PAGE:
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Women in the reproductive age (18-45) comprise at least half of all bariatric patients. If you have undergone bariatric surgery in the past and now want to get pregnant, it is essential to examine the best time to conceive to prevent an adverse outcome. A systematic review published at http://www.ncbi.nlm.nih.gov/pubmed/19017915 on Pregnancy and Fertility Following Bariatric Surgery identified evidence of a need for delaying pregnancy following bariatric surgery.

Evidence of Delaying Pregnancy Following Bariatric Surgery

Five studies compared pregnancy outcomes within 12 to 18 months after bariatric surgery. One study specifically analyzed 18 pregnant women who received gastric bypass. Ten out of 18 women had their pregnancy as early as 12 months or 1 year after gastric bypass and there were no significant differences in terms of the incidence of congenital anomalies, low birth weight and cesarean delivery compared to women who did not undergo the surgery. This result is also supported by another study indicating that there are no significant differences in the rates of adverse maternal outcomes between women who got pregnant within 12 months and the ones who got pregnant more than a year later following bariatric surgery.

Lower Rates of Maternal Weight Gain

Furthermore, in LAGB or laparoscopic adjustable gastric bypass, there were lower rates of maternal weight gain in those who got pregnant within a year of surgery. There were also no differences in the adverse maternal outcomes, low birth weight and other neonatal adverse effects when compared to normal community pregnancies

For other forms of bariatric surgery such as a biliopancreatic diversion, there were higher rates of spontaneous abortion in those who became pregnant within 18 months of surgery. This means that the type of surgical procedure performed should also be considered to prevent adverse effects such as spontaneous abortion.

In conclusion, the systematic review performed revealed few data to support the recommended time to get pregnant following bariatric surgery. Nevertheless, results show that successful pregnancies happen in as early as 1 year to 2 years following bariatric surgery. The general recommendation is to wait at least one year before getting pregnant to ensure healthy maternal and neonatal outcomes.

pregnnacy after weight loss surgery

Weight Loss May Increase Fertility

Another study published at http://www.ncbi.nlm.nih.gov/pubmed/20124898 on Bariatric Surgery and Fertility by Shah and Ginsburg (2010), supports that weight loss increases the fertility of women who are unovulatory since obesity adversely impacts the fertility rate of women due to hormonal considerations. With these, the success of getting pregnant is higher following bariatric surgery, but timing considerations are needed for optimum pregnancy results.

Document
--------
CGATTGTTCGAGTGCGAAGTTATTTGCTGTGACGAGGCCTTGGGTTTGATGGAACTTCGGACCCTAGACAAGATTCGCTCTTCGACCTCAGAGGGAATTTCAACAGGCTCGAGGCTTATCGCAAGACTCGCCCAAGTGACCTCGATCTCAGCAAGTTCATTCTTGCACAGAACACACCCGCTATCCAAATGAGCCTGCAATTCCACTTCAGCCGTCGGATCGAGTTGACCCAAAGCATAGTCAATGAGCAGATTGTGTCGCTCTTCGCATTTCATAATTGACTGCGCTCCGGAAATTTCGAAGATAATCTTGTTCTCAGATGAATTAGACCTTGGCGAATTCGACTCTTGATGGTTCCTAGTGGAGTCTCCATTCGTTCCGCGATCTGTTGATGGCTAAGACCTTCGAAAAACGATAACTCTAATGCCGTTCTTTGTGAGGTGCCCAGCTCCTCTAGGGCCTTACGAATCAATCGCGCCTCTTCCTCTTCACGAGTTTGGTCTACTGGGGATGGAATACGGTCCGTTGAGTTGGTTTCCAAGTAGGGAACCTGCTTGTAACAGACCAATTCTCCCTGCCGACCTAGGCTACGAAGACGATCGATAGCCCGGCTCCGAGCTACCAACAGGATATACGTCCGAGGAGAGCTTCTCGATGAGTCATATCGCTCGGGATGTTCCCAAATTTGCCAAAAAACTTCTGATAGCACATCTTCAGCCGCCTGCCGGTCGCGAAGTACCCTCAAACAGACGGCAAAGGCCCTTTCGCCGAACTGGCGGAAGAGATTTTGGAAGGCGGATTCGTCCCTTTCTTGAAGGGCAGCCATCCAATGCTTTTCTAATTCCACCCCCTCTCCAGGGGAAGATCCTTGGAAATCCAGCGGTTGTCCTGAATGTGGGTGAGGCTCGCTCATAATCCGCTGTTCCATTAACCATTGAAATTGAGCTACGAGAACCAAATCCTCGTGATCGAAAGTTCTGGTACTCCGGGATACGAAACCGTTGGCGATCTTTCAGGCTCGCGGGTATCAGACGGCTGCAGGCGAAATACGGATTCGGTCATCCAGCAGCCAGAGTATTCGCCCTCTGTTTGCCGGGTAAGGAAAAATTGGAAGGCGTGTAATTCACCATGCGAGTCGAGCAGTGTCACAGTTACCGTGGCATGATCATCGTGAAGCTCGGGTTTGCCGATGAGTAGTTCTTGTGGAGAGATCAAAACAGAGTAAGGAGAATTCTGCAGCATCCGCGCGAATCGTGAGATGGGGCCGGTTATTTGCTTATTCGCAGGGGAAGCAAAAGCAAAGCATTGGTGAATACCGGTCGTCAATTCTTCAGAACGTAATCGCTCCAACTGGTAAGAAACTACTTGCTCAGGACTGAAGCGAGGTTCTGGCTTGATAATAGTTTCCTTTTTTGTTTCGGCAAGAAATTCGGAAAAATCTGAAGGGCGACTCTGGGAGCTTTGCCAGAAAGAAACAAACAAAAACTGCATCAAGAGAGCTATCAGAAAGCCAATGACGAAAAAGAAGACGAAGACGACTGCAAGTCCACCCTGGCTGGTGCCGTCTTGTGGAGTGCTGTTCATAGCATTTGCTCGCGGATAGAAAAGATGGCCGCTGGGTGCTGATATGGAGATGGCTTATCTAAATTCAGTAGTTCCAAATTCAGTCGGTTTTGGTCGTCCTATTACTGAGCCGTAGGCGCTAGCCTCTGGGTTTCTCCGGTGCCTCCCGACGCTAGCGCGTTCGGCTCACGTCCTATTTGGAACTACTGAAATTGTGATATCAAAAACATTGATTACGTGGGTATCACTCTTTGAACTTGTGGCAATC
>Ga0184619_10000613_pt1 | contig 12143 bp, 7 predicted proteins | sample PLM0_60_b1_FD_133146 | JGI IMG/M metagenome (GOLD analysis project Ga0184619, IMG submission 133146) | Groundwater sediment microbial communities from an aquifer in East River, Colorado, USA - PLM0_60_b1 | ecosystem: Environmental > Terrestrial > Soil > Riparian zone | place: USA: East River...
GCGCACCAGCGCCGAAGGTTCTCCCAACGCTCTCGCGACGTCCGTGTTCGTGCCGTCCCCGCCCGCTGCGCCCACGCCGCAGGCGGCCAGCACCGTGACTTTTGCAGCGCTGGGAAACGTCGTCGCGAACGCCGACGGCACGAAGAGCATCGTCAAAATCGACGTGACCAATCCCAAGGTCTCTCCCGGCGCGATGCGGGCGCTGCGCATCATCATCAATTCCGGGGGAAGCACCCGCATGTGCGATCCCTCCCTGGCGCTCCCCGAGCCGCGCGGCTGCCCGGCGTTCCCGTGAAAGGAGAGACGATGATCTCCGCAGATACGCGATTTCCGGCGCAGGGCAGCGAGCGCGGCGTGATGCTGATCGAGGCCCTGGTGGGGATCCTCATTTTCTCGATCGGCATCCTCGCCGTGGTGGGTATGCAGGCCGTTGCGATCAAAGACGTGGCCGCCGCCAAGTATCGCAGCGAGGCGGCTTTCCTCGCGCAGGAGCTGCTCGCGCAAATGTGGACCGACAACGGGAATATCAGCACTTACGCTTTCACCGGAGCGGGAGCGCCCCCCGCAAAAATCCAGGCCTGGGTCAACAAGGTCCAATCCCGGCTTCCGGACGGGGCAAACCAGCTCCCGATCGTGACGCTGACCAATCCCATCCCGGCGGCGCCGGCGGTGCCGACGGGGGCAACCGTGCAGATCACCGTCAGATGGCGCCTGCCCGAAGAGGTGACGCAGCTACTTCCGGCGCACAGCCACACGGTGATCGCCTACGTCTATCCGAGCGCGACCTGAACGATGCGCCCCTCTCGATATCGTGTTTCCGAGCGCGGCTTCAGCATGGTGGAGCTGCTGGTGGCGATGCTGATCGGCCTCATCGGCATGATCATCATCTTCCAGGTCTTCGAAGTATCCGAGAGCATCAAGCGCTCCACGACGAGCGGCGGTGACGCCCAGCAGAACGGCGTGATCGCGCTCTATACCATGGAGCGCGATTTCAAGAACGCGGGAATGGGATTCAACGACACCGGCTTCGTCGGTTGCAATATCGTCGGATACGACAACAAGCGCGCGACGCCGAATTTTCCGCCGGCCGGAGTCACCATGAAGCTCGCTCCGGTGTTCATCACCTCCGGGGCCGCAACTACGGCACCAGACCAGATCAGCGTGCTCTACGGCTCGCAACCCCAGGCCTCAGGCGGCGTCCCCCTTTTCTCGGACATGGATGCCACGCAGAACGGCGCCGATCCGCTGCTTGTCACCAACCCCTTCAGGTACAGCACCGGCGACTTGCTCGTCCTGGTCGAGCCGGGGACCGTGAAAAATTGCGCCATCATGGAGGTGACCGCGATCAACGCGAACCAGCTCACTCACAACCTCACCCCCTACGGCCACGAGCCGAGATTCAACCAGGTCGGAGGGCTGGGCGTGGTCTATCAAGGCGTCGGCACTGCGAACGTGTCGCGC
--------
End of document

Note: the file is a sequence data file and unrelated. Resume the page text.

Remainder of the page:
The findings of both studies indicate that it is generally safe to get pregnant after a bariatric surgery only if your weight has already stabilized and you have met a desirable Body Mass Index. Becoming pregnant in as early as less than a year after bariatric surgery can pose serious effects both for the mother and the baby.

The Need for Delaying Pregnancy for One Year

Immediately following bariatric surgery, the body undergoes several physiologic responses, which are deemed inappropriate for getting pregnant. The body can undergo stressful changes such as nutritional problems that can lead to a number of problems both for the mother and the baby, including: anemia, nutritional definiteness, neural tube defects, hypoglycemia and others. There could also be rapid weight loss wherein the body needs to adapt to this phenomenon. This makes getting pregnant in as early as less than a year of the surgery not safe.

If you are considering becoming pregnant and don’t want to wait a long time, you may aim at losing weight using effective and non-surgical methods of weight loss. Diet to Go and Nutrisystem can provide you with safe and healthy weight loss diet plans. Visit here for a money-off coupon for Diet to Go.

According to Philip Schauer, the Director of Advanced Laparoscopic and Bariatric Surgery at The Cleveland Clinic, getting pregnant after weight loss surgery is not a concern. The issue arises with getting pregnant during the period of very rapid weight loss as it can pose serious effects on the mother and the baby.

Therefore, for a safe and healthy pregnancy, it is recommended to wait at least 12 months before getting pregnant since this is the time wherein the body has adjusted to the weight loss and complications from the surgery are already minimized, if not, absent. This is the earliest time to reduce nutritional and surgical issues during pregnancy.

About the author

Vanessa Mill is a 35 year old management consultant. She had her first baby in 2010 following her bariatric surgery in January 2008. It has been her passion to write on weight loss issues as she has been an obese woman for nearly her entire life until she finally decided to undergo bariatric surgery to improve her health and overall quality of life.

DISCLAIMER

All articles on the blog and website are intended as information only. Please do not consider any of the information provided here as a substitute for medical advice. At all times seek medical advice directly with your own doctor and medical team.